Getting the Wedding Guest List Right: Who You Should Invite and Who You Can Leave Off

Wedding guest place cards

Making a guest list can be one of the most stressful parts of planning your wedding. Who to invite and who to skip can mean walking a minefield of hurt feelings, arguments, and etiquette gaffes. Stakes are especially high when each additional guest can make your budget skyrocket. Luckily, there are some tips and things you can keep in mind to make it easier when making your list and checking it twice.

Wedding Size

large wedding venue

First, you need a general idea of the size of the wedding you want. The bigger the wedding, the more stressful navigating the guest list will be. For example, if you have a wedding where only you and your spouse’s parents are invited, your friends, acquaintances and workmates will understand not being invited. The larger the wedding the more delicately you need to manage other people’s feelings.

Who is Paying?

Generally, the couple getting married have ultimate control over the wedding. However, if someone else is paying for it, they should get to make a few decisions, especially regarding the guest list. These demands need to be kept within reason, of course. You don’t want to have to invite 20 extra people to your small 30 person wedding, but if you are having a decent sized ceremony, adding a few random folks that your financier wants to invite shouldn’t be too much of a hardship. (Plus more gifts!) An important exception to this are people that you actively don’t want there, such as an estranged or problematic relative. Speaking of which…

Problematic Relatives and Friends

Arguing friends

If you absolutely do not want someone at your wedding, then I believe you should keep them off the guest list. I don’t mean people that have merely irritated you, but rather those you have decided you do not want in your life anymore. It does not matter if it is a former workmate or your mother; if you feel that strongly about a person, then it is completely okay to not want to deal with them on such an important day. If your soon-to-be spouse really wants to invite them, then you need to come to an understanding between the two of you, but this is good practice for marriage where you have to compromise a bajillion times a day. Conversely, a wedding can be a good chance to offer an olive branch, but sometimes we keep people out of our lives for good reasons and no one (besides you and your fiancé) absolutely has to be at the wedding.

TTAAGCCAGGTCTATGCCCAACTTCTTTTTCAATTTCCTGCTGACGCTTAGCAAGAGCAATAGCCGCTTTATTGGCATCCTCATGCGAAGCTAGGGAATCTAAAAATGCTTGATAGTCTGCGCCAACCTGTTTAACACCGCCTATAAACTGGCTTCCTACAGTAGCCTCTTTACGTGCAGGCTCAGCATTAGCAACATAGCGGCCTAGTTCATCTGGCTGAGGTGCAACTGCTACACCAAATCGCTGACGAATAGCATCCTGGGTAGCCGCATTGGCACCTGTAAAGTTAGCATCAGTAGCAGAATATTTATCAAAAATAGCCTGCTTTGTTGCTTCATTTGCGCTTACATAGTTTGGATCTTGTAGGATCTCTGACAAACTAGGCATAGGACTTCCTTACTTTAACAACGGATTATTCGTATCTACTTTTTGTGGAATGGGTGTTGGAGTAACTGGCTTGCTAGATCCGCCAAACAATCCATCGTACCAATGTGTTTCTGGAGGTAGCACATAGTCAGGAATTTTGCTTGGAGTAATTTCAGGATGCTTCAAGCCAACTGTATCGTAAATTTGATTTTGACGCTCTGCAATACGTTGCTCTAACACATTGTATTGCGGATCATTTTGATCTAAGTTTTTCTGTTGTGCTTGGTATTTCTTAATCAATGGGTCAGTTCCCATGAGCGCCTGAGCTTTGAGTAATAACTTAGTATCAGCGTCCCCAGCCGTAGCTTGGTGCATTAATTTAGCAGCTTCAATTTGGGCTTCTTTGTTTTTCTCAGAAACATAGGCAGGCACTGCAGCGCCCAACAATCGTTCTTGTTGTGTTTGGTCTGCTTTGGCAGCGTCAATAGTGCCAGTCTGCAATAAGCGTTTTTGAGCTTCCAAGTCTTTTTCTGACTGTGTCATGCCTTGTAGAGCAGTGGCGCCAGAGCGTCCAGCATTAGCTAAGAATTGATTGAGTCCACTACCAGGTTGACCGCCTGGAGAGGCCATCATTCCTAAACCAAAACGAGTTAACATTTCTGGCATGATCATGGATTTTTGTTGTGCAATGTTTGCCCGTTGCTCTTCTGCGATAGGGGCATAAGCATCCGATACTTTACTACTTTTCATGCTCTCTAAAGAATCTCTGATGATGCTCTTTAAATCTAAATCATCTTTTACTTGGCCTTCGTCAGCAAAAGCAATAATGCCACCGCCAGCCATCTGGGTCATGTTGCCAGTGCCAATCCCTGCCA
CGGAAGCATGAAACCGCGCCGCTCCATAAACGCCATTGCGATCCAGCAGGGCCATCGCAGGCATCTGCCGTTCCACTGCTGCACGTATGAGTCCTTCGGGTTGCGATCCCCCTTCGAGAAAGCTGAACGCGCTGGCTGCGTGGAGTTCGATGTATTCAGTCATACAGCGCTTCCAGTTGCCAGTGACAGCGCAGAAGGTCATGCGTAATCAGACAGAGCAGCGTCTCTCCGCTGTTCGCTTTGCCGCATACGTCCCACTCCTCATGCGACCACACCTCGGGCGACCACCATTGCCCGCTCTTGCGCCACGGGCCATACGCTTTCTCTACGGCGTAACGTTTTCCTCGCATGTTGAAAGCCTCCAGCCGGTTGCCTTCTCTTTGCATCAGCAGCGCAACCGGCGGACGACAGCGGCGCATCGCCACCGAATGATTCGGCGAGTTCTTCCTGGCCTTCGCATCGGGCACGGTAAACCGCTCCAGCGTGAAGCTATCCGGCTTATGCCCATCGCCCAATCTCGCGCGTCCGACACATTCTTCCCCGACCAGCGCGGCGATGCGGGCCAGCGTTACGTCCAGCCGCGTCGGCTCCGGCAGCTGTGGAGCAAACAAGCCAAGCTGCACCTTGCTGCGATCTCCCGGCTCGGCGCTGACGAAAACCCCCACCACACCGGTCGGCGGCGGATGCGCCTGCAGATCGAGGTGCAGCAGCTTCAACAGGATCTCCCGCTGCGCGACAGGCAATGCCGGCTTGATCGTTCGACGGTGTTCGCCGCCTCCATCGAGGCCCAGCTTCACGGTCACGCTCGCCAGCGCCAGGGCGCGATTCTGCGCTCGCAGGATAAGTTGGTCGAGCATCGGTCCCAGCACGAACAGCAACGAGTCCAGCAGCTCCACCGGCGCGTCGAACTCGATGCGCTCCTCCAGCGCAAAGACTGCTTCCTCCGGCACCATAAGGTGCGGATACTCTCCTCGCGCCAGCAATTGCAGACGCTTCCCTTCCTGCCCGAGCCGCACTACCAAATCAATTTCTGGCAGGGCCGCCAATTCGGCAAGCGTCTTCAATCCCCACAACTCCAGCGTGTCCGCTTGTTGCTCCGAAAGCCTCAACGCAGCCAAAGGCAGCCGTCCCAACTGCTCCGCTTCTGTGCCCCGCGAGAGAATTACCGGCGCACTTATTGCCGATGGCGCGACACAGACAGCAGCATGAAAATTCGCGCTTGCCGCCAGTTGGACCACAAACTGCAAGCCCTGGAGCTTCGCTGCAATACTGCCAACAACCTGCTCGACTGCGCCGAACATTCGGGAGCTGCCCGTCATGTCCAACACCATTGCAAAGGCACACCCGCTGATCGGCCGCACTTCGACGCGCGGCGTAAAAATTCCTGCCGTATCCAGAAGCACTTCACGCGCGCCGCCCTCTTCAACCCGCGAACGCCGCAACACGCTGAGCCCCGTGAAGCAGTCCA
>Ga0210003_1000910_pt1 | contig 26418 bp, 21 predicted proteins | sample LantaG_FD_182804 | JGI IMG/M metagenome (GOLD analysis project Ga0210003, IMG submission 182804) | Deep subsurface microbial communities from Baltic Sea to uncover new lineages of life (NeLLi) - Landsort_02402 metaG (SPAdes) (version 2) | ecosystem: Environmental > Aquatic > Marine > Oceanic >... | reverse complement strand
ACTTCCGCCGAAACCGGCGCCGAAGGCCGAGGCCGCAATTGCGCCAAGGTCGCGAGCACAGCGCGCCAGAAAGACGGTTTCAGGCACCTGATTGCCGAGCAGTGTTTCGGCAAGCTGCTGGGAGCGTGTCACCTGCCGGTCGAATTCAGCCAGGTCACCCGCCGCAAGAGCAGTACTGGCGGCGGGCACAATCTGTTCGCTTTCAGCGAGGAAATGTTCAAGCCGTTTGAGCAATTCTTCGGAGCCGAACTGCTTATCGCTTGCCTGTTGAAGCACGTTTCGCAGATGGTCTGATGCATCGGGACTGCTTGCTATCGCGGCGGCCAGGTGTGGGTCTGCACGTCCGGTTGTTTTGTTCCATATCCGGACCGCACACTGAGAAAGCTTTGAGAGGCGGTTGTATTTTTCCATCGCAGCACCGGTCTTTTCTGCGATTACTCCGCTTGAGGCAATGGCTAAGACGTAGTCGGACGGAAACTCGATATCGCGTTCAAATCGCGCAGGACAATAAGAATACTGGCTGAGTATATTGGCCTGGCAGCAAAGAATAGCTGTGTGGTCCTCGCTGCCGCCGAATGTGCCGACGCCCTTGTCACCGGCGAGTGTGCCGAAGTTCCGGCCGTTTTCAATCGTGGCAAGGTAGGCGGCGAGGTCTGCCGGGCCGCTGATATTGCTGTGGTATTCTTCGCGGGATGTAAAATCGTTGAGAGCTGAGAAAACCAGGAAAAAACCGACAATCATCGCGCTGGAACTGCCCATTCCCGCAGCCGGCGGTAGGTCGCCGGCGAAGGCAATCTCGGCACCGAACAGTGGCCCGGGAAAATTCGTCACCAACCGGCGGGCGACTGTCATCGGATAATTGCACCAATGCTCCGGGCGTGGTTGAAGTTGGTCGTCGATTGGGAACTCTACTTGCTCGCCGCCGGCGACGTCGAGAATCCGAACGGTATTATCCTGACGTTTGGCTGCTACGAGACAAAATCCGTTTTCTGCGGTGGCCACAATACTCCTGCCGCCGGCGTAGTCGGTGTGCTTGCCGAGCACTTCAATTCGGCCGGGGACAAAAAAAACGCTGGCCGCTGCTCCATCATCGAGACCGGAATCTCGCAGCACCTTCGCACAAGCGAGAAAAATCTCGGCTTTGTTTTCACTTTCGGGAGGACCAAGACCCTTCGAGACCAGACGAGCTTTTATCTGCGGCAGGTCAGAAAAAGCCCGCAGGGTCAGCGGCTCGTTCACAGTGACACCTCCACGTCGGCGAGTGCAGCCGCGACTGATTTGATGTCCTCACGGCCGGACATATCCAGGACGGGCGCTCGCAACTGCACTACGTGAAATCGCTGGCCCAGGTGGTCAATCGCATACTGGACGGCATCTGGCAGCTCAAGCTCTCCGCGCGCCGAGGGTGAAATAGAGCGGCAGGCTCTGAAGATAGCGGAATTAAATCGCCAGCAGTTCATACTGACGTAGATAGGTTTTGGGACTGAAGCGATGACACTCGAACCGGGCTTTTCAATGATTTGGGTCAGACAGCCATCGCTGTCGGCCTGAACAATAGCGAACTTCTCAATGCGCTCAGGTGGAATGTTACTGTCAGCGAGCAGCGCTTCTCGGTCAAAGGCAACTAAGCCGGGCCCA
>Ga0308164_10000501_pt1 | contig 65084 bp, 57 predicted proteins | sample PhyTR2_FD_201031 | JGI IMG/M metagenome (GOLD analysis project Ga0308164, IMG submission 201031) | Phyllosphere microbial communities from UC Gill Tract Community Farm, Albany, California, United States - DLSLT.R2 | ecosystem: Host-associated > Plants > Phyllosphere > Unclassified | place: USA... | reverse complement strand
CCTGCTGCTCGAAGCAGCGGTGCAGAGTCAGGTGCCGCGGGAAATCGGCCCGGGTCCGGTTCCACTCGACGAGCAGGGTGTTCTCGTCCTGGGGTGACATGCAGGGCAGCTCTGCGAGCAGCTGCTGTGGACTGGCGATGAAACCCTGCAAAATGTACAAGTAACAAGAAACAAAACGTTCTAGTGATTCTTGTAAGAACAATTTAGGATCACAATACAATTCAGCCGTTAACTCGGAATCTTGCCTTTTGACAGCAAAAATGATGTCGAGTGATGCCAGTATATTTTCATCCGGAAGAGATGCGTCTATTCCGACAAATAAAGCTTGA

One helpful rule of thumb when inviting people to your wedding is to invite them (or not invite them) in categories. For example, if you invite one of your cousins, you should also invite your other cousins. Of course, this is just a general rule, and there may be tons of exceptions. If you are very close with one person at work you can invite them, but ask them not to tell anyone else. A word of caution, though: with social media it is almost impossible to keep who was at your wedding secret, so I would not count on discretion as a plan to keep others from finding out who you invited. It is best to assume that word will get out and to plan your guest list accordingly.

People that Invited you to Their Wedding

If you have the space and feel okay about it, it is good etiquette to invite the people that have invited you to their wedding. However, it is not mandatory. If someone had a 300 guest wedding and yours is only 50 people, you may not have space for them, and they should understand. Everyone that goes through the stress of wedding planning knows that you have to draw the line somewhere, and they may even be relieved.

Dealing with Disappointment

The people who you do not invite may feel disappointed, but if they are a reasonably well adjusted adult, they will get over it quickly (unless it really comes as a blow). If you are not inviting someone you think may take it harshly, for example someone who thinks they are closer to you than you do, or a sibling that likes to make scenes, you may want to have coffee with them and explain why you couldn’t include them as nicely as possible. Always make sure that you refrain from talking about your wedding around anyone you’ve left out in order to avoid putting salt in the wound.

Covert Non-Invitations

Invitation reply card

So this is when you invite someone because you know they are not likely to come. Maybe the wedding is far away and they don’t like to travel, or you know they will be out of town those dates. This is a fine, though risky, strategy. If you invite someone, no matter how unlikely it is that they may RSVP yes, make sure that there is space and that you don’t actually mind them being there, just in case.

At the end of the day, you and your fiancé are the ones that get to make the final decision about the size and guest list of your wedding, though a little grace and flexibility, especially when someone else is paying, can make the whole thing go a little more smoothly.

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